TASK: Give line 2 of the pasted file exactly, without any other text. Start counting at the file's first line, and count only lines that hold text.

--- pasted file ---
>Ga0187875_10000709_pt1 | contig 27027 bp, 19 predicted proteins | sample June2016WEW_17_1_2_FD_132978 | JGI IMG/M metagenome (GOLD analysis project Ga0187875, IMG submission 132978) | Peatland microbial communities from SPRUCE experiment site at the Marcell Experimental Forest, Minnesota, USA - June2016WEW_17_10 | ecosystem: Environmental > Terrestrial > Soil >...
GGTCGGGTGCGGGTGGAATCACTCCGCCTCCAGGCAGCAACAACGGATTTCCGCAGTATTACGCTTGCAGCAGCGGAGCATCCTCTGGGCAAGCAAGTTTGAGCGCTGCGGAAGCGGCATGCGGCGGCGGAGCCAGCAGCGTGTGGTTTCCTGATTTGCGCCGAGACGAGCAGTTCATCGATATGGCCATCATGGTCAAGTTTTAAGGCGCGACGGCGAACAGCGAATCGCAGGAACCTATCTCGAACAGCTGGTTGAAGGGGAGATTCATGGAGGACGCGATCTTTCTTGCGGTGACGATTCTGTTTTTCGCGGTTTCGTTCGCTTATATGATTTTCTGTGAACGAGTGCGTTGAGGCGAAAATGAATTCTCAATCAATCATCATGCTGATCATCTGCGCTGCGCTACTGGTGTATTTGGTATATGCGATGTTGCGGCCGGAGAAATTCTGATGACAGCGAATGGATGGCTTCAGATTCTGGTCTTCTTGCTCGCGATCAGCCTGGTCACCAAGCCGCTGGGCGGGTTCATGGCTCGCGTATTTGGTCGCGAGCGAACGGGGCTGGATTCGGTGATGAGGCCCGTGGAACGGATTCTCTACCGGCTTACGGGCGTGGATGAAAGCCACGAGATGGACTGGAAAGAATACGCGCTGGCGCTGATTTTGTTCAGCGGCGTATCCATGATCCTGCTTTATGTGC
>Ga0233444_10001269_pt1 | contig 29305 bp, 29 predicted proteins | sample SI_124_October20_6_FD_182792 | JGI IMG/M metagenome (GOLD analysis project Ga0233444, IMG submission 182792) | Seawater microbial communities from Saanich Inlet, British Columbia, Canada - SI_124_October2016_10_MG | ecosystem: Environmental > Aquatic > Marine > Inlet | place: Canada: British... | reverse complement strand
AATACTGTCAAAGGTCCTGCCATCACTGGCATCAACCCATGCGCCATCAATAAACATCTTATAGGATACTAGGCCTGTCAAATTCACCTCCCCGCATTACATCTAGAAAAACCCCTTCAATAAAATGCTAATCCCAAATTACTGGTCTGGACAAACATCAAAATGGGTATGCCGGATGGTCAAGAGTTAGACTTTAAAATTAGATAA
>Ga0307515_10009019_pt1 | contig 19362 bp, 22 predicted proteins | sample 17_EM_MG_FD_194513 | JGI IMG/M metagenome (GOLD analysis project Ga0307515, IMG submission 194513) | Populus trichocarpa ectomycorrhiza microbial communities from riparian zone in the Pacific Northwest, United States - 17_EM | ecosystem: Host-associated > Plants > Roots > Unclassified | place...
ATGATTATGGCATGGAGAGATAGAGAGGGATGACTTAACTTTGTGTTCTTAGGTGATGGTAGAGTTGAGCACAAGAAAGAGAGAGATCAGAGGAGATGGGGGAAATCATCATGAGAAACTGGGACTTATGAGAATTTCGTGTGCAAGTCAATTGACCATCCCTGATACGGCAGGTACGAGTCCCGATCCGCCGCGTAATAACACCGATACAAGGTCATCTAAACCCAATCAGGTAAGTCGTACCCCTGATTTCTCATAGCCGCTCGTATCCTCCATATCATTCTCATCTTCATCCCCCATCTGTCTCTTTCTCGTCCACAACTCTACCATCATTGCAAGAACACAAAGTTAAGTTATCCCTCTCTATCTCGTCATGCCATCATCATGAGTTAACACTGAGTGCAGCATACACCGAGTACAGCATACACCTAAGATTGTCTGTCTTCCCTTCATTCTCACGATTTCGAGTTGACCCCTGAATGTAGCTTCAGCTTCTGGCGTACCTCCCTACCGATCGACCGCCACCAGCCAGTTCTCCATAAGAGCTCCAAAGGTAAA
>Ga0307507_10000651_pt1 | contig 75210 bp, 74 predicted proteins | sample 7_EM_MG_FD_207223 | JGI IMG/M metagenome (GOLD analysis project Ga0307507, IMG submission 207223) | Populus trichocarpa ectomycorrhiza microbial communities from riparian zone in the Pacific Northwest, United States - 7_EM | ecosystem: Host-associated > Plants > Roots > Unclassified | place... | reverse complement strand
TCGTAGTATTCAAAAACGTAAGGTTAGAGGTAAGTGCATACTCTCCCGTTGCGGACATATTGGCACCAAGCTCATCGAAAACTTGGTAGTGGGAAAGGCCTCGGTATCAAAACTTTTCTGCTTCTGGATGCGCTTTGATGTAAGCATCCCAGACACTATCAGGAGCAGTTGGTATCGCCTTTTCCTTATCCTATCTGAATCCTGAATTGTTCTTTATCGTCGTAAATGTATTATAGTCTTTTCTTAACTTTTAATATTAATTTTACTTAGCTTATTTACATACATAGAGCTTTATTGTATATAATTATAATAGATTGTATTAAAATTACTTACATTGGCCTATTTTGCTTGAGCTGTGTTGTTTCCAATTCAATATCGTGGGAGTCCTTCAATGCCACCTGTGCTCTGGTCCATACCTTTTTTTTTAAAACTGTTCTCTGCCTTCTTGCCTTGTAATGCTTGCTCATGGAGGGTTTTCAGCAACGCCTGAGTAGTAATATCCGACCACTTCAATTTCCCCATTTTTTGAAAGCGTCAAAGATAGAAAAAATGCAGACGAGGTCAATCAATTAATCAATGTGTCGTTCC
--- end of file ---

GGTCGGGTGCGGGTGGAATCACTCCGCCTCCAGGCAGCAACAACGGATTTCCGCAGTATTACGCTTGCAGCAGCGGAGCATCCTCTGGGCAAGCAAGTTTGAGCGCTGCGGAAGCGGCATGCGGCGGCGGAGCCAGCAGCGTGTGGTTTCCTGATTTGCGCCGAGACGAGCAGTTCATCGATATGGCCATCATGGTCAAGTTTTAAGGCGCGACGGCGAACAGCGAATCGCAGGAACCTATCTCGAACAGCTGGTTGAAGGGGAGATTCATGGAGGACGCGATCTTTCTTGCGGTGACGATTCTGTTTTTCGCGGTTTCGTTCGCTTATATGATTTTCTGTGAACGAGTGCGTTGAGGCGAAAATGAATTCTCAATCAATCATCATGCTGATCATCTGCGCTGCGCTACTGGTGTATTTGGTATATGCGATGTTGCGGCCGGAGAAATTCTGATGACAGCGAATGGATGGCTTCAGATTCTGGTCTTCTTGCTCGCGATCAGCCTGGTCACCAAGCCGCTGGGCGGGTTCATGGCTCGCGTATTTGGTCGCGAGCGAACGGGGCTGGATTCGGTGATGAGGCCCGTGGAACGGATTCTCTACCGGCTTACGGGCGTGGATGAAAGCCACGAGATGGACTGGAAAGAATACGCGCTGGCGCTGATTTTGTTCAGCGGCGTATCCATGATCCTGCTTTATGTGC